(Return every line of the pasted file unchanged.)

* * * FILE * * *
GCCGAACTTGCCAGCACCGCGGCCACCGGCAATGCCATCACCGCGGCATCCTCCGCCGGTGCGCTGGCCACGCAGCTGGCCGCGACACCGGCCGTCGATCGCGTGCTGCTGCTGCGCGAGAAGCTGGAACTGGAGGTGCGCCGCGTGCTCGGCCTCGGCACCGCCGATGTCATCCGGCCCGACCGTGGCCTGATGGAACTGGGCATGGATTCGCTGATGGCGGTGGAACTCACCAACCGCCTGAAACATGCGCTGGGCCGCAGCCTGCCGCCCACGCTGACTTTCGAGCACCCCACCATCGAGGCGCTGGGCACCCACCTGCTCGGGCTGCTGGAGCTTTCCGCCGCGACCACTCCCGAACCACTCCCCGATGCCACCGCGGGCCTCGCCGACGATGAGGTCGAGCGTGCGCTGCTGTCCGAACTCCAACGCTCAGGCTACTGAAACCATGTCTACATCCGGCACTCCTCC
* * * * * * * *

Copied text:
GCCGAACTTGCCAGCACCGCGGCCACCGGCAATGCCATCACCGCGGCATCCTCCGCCGGTGCGCTGGCCACGCAGCTGGCCGCGACACCGGCCGTCGATCGCGTGCTGCTGCTGCGCGAGAAGCTGGAACTGGAGGTGCGCCGCGTGCTCGGCCTCGGCACCGCCGATGTCATCCGGCCCGACCGTGGCCTGATGGAACTGGGCATGGATTCGCTGATGGCGGTGGAACTCACCAACCGCCTGAAACATGCGCTGGGCCGCAGCCTGCCGCCCACGCTGACTTTCGAGCACCCCACCATCGAGGCGCTGGGCACCCACCTGCTCGGGCTGCTGGAGCTTTCCGCCGCGACCACTCCCGAACCACTCCCCGATGCCACCGCGGGCCTCGCCGACGATGAGGTCGAGCGTGCGCTGCTGTCCGAACTCCAACGCTCAGGCTACTGAAACCATGTCTACATCCGGCACTCCTCC